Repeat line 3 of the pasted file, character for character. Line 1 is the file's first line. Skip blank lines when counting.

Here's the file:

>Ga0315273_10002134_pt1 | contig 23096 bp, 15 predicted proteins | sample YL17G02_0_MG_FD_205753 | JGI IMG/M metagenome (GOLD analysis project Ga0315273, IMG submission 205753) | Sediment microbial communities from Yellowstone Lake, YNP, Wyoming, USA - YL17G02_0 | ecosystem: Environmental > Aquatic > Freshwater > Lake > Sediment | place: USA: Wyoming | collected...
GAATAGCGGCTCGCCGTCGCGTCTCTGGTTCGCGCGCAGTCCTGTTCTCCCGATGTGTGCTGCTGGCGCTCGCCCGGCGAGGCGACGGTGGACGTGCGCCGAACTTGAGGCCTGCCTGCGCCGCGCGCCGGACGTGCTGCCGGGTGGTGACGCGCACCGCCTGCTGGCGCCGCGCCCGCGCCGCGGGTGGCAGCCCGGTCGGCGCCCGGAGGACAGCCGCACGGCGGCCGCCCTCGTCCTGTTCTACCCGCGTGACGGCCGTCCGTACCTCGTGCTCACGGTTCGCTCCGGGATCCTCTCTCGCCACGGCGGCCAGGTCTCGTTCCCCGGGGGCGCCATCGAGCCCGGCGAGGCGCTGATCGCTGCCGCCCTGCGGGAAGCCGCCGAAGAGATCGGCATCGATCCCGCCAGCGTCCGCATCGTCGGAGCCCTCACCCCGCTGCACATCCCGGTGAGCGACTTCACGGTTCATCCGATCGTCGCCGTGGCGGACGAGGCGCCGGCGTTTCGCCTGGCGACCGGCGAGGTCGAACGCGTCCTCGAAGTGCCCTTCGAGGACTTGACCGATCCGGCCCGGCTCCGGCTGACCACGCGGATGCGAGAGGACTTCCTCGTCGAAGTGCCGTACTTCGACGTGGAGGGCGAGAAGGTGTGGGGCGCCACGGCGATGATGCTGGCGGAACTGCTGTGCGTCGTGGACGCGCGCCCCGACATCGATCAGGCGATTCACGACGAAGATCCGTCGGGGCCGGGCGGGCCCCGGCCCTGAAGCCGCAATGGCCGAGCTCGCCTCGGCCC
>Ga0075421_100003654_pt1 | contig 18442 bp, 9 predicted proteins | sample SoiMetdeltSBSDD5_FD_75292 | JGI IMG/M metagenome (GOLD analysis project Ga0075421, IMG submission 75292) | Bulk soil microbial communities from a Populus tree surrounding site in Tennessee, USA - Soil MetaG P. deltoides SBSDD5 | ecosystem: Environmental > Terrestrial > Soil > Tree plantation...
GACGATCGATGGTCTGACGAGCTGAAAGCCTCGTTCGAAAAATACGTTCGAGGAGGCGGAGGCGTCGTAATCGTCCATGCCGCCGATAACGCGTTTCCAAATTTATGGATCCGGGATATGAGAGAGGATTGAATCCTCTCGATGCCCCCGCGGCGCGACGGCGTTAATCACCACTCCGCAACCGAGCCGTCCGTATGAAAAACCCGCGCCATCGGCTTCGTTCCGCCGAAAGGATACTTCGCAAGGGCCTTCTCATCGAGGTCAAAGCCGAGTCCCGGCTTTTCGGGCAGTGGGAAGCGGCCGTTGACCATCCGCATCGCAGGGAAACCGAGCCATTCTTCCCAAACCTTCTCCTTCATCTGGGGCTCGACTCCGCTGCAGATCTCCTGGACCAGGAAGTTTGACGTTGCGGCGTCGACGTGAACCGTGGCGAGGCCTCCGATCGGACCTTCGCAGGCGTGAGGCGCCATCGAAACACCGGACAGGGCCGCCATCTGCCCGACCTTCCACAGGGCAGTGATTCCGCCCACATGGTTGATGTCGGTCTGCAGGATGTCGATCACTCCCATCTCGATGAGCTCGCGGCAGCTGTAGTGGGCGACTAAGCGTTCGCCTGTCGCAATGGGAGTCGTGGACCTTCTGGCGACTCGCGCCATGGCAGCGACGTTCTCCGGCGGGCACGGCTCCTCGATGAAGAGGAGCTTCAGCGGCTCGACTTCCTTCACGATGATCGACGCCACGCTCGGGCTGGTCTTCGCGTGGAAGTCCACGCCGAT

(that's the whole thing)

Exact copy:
>Ga0075421_100003654_pt1 | contig 18442 bp, 9 predicted proteins | sample SoiMetdeltSBSDD5_FD_75292 | JGI IMG/M metagenome (GOLD analysis project Ga0075421, IMG submission 75292) | Bulk soil microbial communities from a Populus tree surrounding site in Tennessee, USA - Soil MetaG P. deltoides SBSDD5 | ecosystem: Environmental > Terrestrial > Soil > Tree plantation...